Gentrification comes with the neighbourhood Jap restaurant, the juice bars, organic produce in the market, the porsches in the carpark, well-heeled golfers lining up for Michelin star chicken rice and more.
We could, if we wanted to, digress into the more uncomfortable topic of where Singaporean’s wealth lies (mostly in real estate) and the suitability of 99-year leasehold flats as a store of value, a hotly debated subject in cyberspace. Yet it is hardly a subject for conversation for the aging hipsters that we are aspiring to be.
Keeping Up with the Gentry
The bad news is that Singapore is not special. The world has changed and humanity has never had it better, according to Steven Pinker of Harvard, and health, prosperity, peace and happiness are all on the rise around the world.
The Jones’ of the world have caught up with Singapore, just as Indonesia has declared it will challenge Singapore’s lead in Asean stock markets and Vietnam, Thailand and Philippines look poised for much faster growth.
Singapore has failed to attract coveted unicorns to IPO since the smart nation blueprint and push for all things tech or fintech.
The financial market, one of the backbones of the economy looks poised to slow in job creation, according to the MAS.
For the importance of financial services, we can see that it is playing a big part in recent GDP numbers, all 9.1% of it, and perhaps even more should Singapore get entangled in a trade war.
It does look like Singapore is still looking for the new formula as we came from SG50 to SG53, still trying to find ourselves after MAS MD, Ravi Menon, suggested that 2011-2025 will be a period of uncomfortable economic restructuring, that we have been keeping progress on every National Day since we wrote SG50: Joie De Vivre.
Joie de vivre: it has been as we continued to gentrify, which has been not that uncomfortable for some as it has been for others such as the middle-aged PMET’s laid-off in ever increasing numbers and many bankers along with them.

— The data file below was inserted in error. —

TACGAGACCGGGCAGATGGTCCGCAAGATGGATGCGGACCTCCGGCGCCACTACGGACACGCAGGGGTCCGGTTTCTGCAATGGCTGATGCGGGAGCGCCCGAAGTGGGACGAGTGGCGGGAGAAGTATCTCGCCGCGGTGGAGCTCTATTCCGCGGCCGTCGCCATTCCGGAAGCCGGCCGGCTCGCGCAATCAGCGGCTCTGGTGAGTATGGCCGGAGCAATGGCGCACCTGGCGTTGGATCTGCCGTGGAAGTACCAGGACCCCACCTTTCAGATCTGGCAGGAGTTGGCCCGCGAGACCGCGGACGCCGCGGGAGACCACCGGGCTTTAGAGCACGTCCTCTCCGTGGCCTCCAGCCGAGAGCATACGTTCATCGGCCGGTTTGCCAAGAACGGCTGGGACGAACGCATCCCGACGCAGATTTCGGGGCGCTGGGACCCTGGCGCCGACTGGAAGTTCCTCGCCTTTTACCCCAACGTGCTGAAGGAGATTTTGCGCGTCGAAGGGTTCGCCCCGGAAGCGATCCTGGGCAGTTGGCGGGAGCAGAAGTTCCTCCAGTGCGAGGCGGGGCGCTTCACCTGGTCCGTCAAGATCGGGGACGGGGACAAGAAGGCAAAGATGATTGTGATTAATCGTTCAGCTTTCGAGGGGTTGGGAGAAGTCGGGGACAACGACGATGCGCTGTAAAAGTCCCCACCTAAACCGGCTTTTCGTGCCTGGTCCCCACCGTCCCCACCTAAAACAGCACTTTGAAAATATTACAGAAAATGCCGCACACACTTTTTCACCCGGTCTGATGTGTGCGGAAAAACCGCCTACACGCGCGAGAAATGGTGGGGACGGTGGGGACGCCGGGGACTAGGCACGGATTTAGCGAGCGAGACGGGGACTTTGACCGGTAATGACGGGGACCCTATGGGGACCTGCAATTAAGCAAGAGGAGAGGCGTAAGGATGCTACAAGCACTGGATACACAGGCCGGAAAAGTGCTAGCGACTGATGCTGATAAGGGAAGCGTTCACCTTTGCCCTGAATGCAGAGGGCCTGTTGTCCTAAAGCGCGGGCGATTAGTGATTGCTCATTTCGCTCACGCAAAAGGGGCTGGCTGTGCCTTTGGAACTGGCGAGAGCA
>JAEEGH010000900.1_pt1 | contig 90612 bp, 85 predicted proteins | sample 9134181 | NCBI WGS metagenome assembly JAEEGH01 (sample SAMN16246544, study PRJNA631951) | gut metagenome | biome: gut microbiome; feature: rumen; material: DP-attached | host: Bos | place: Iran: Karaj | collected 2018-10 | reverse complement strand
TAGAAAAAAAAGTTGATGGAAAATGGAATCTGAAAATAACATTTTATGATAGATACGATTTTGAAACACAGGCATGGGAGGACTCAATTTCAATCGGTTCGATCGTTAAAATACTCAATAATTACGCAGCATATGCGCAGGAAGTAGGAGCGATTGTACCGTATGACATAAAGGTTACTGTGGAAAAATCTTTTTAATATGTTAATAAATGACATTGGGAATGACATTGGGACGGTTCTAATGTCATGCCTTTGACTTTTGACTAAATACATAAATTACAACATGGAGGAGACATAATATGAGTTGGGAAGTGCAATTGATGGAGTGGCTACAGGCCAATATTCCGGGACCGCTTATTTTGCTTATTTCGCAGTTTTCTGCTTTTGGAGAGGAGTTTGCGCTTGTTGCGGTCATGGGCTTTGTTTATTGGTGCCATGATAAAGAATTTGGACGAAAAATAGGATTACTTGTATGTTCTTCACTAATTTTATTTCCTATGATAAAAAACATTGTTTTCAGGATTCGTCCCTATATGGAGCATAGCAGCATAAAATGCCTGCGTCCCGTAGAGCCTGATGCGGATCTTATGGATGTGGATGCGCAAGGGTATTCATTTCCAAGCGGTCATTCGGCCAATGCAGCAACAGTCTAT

Singapore needs to find a new formula or resource even if we have some time (and global instability) on our side.
What did LKY think in his 2007 interview with the International Herald Tribune?
We summarise our favourite punchlines below.
- We have survived so far, 42 years. Will we survive for another 42? It depends upon world conditions. It doesn’t depend on us alone.
- If there were no international law and order, and big fish eat small fish and small fish eat shrimps, we wouldn’t exist.
- I think we have to go in whatever direction world conditions dictate if we are to survive and to be part of this modern world. If we are not connected to this modern world, we are dead. We’ll go back to the fishing village we once were.
- Worry? Yes, I do. Because of the vulnerability, the unnatural base. You know, our total trade—external trade is three and a half times our GDP [gross domestic product]. It’s more than Hong Kong’s. Hong Kong is part of China. We are not part of Indonesia or Malaysia. Our trade is more with the U.S., Europe, Japan and China than with Indonesia, Malaysia, Thailand.
- They are here because we’ve provided security, stability and predictability. If that sense of security and predictability is gone, the money will stop flowing in and will flow out.
- But this interconnected world is not going to become disconnected. Technology has brought this about. I do not see that technology disappearing. I think the problems will become more acute the other way, overpopulation, earth warming and displacement of millions, maybe billions of people, that is the greater danger.
- It scares me because many world leaders have not woken up to the peril that their populations are in… because it’s not an election issue. You know maybe 50 years, a 100 years, most of us would be dead. Leave it to the next president.
- For the majority in the heartlands, they don’t go to American schools or have that exposure. But from 20, it will become 30 percent going to tertiary institutions, universities. You asked me to predict what it will be in 50 years or even 20 years. I cannot, because we have left our moorings… it is the inevitability of modern society, as they travel, as they—the world is changing around us every day.
- You can be the greatest leader in the world. You cannot determine what your people and your country are going to face in subsequent years, because forces are at work which will play out in a different way.
How proud would he be with million dollar HDB flats, middle-aged hipsters and hipster joints, kale consuming babies and girlfriends who have never been to a food court?
It would be part of the changing world.
It is an inevitable change with Singapore’s best resource at the moment—our reserves and wealth, until we find the next best formula.